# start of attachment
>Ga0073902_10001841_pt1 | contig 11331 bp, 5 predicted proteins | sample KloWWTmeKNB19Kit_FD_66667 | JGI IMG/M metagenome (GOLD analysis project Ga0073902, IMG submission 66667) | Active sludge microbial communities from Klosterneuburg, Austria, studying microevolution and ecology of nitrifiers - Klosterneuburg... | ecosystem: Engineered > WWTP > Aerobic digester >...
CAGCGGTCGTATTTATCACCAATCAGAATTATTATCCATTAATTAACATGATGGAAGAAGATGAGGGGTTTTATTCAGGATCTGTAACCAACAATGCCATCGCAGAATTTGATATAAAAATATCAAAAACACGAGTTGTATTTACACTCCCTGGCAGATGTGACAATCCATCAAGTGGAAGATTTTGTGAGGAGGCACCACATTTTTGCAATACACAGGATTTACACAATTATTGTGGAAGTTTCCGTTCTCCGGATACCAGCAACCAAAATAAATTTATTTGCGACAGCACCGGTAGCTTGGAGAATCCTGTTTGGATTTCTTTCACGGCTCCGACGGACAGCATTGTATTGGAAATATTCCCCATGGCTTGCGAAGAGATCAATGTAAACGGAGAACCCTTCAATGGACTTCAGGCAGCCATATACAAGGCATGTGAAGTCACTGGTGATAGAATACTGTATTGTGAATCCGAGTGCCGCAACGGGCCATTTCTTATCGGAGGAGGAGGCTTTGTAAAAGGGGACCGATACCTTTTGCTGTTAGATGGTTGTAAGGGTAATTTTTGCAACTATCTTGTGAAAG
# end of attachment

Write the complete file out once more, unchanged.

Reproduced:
>Ga0073902_10001841_pt1 | contig 11331 bp, 5 predicted proteins | sample KloWWTmeKNB19Kit_FD_66667 | JGI IMG/M metagenome (GOLD analysis project Ga0073902, IMG submission 66667) | Active sludge microbial communities from Klosterneuburg, Austria, studying microevolution and ecology of nitrifiers - Klosterneuburg... | ecosystem: Engineered > WWTP > Aerobic digester >...
CAGCGGTCGTATTTATCACCAATCAGAATTATTATCCATTAATTAACATGATGGAAGAAGATGAGGGGTTTTATTCAGGATCTGTAACCAACAATGCCATCGCAGAATTTGATATAAAAATATCAAAAACACGAGTTGTATTTACACTCCCTGGCAGATGTGACAATCCATCAAGTGGAAGATTTTGTGAGGAGGCACCACATTTTTGCAATACACAGGATTTACACAATTATTGTGGAAGTTTCCGTTCTCCGGATACCAGCAACCAAAATAAATTTATTTGCGACAGCACCGGTAGCTTGGAGAATCCTGTTTGGATTTCTTTCACGGCTCCGACGGACAGCATTGTATTGGAAATATTCCCCATGGCTTGCGAAGAGATCAATGTAAACGGAGAACCCTTCAATGGACTTCAGGCAGCCATATACAAGGCATGTGAAGTCACTGGTGATAGAATACTGTATTGTGAATCCGAGTGCCGCAACGGGCCATTTCTTATCGGAGGAGGAGGCTTTGTAAAAGGGGACCGATACCTTTTGCTGTTAGATGGTTGTAAGGGTAATTTTTGCAACTATCTTGTGAAAG